From Chair Clayton’s speech yesterday:
Since the April 2018 proposal, we have engaged with Main Street investors across the United States to discuss their experiences. SEC staff organized a series of seven roundtables around the country, providing Main Street investors an opportunity to speak directly with me, my fellow Commissioners and senior SEC staff—all in an effort to improve the proposed rules. It is clear, based on these discussions, that we have the right perspective, namely, that the core obligations of investment professionals—and mandatory plain language disclosures—should match reasonable investor expectations.
The efforts of the SEC staff to deliver for Main Street investors in this important area have been exemplary. In addition to the investor roundtables, we launched a new webpage where investors can view samples of the proposed disclosure form and submit feedback. The SEC’s Office of the Investor Advocate engaged the RAND Corporation to conduct investor testing of the proposed disclosure form and has made the report available for review and public comment. Our staff has been carefully reviewing all of this information, and the more than 6,000 comment letters, as they work diligently to develop final recommendations.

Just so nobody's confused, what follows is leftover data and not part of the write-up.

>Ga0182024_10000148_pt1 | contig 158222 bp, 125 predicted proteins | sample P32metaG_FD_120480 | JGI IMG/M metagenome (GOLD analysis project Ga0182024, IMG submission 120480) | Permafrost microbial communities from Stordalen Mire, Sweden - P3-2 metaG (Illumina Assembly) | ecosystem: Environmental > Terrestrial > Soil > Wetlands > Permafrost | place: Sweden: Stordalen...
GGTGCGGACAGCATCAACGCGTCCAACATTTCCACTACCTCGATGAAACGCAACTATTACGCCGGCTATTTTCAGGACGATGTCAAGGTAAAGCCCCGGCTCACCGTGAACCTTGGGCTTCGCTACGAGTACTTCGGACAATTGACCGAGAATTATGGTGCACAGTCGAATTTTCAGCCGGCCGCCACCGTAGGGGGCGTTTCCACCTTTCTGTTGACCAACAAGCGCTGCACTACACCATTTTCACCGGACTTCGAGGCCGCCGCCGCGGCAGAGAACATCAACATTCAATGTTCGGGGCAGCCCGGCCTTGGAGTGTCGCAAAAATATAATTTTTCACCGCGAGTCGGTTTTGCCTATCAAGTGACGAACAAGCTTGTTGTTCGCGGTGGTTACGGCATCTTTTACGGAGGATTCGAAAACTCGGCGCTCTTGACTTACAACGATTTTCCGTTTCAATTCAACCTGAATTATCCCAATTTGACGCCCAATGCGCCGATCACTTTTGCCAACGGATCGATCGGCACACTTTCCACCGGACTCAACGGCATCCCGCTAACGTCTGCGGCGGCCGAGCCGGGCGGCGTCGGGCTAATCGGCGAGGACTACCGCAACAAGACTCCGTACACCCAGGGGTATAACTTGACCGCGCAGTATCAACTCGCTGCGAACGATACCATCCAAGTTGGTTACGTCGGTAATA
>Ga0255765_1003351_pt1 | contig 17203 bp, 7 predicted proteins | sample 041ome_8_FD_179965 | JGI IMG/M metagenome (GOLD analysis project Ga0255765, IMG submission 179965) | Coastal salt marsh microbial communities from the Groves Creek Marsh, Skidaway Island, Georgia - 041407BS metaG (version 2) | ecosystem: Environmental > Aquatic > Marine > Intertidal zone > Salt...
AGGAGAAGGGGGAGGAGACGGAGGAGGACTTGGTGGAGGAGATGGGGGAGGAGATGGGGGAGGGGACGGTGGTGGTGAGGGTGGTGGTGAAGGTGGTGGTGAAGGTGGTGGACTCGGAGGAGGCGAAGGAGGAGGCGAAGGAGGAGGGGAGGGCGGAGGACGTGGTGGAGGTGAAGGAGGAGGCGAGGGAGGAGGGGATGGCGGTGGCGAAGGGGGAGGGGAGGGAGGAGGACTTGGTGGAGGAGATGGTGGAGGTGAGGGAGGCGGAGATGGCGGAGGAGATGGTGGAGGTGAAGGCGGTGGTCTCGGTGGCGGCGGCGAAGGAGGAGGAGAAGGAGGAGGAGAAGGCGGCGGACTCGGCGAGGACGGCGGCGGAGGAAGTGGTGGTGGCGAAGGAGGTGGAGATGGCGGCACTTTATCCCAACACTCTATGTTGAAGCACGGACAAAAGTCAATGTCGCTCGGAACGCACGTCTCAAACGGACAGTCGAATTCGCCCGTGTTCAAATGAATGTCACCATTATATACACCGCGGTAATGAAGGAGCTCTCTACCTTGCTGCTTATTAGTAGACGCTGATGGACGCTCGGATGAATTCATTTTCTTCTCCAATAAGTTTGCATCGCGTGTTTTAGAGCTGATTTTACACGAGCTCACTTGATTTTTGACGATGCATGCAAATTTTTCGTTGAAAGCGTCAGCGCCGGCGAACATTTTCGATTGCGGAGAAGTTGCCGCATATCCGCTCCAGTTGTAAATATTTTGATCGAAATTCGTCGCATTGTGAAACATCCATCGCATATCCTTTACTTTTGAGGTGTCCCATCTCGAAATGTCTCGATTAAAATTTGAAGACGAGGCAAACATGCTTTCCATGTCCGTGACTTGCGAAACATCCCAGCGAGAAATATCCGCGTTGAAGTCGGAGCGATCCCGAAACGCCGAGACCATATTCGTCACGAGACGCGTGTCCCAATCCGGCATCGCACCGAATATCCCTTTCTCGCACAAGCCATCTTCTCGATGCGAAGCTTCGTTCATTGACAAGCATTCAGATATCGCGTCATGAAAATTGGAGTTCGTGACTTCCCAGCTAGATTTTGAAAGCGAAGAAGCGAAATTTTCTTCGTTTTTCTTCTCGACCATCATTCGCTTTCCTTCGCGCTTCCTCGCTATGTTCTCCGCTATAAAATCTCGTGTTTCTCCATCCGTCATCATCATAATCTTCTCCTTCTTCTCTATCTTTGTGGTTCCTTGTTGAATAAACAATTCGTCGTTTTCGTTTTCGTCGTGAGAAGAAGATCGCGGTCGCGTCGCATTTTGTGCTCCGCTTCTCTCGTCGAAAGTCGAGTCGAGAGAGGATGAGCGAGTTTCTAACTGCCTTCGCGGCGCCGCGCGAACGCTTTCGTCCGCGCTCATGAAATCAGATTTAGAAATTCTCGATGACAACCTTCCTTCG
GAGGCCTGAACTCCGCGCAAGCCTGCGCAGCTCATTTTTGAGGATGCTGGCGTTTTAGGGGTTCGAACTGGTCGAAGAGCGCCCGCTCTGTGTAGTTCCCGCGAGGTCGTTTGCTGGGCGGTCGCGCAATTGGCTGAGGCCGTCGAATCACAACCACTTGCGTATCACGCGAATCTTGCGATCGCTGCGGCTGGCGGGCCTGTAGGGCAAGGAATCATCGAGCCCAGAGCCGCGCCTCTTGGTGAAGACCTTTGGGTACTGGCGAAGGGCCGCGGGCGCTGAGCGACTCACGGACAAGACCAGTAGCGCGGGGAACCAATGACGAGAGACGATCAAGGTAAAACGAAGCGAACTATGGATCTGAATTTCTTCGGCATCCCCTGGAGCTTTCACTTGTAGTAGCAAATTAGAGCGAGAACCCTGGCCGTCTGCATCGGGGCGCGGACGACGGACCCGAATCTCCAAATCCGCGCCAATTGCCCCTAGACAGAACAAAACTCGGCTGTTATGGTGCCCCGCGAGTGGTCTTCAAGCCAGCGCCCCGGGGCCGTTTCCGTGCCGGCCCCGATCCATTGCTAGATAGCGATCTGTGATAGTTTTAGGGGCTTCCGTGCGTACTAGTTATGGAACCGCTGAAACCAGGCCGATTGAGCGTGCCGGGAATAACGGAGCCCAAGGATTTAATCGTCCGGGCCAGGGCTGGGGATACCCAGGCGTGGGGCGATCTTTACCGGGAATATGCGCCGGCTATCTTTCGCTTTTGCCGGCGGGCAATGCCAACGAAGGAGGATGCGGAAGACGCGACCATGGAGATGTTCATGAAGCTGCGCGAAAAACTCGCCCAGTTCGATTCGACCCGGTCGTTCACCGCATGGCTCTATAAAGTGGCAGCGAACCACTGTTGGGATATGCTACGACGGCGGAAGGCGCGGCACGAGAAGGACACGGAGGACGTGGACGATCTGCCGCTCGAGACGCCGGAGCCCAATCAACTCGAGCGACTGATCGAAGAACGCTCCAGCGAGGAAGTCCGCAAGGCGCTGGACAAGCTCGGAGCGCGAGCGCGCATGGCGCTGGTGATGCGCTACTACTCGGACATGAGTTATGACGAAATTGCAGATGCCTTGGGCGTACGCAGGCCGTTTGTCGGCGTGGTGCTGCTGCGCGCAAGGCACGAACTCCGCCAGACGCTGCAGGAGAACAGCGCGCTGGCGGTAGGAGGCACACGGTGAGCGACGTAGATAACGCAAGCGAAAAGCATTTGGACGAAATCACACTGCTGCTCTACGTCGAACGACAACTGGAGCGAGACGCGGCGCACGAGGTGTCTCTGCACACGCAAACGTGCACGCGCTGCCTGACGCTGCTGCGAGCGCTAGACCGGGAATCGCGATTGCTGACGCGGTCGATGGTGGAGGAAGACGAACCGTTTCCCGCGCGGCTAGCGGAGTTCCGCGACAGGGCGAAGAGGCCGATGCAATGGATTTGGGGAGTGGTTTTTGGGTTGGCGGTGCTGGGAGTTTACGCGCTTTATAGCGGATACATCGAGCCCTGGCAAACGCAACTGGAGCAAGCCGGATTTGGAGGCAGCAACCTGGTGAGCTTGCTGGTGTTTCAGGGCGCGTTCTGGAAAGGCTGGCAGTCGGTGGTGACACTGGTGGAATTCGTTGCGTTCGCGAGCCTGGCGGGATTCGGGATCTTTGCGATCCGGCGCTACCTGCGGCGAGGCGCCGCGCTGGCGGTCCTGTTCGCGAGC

Bloomberg Law has reported on a speech by SEC Commissioner Robert Jackson delivered earlier today in New York. He reportedly said, in the context of passive funds, “Investors do not get nearly enough usable information about how their money is being voted, and because of that, they cannot adequately hold those fund managers accountable for how they vote in those elections.” He suggested the SEC may want to consider whether more/different disclosure on proxy voting is necessary.
The DOL rule is dead, but advisers giving advice on moving 401(k) funds to individual retirement accounts are nervous because they're trying to meet regulators' expectations and possible changes under a new SEC advice rule.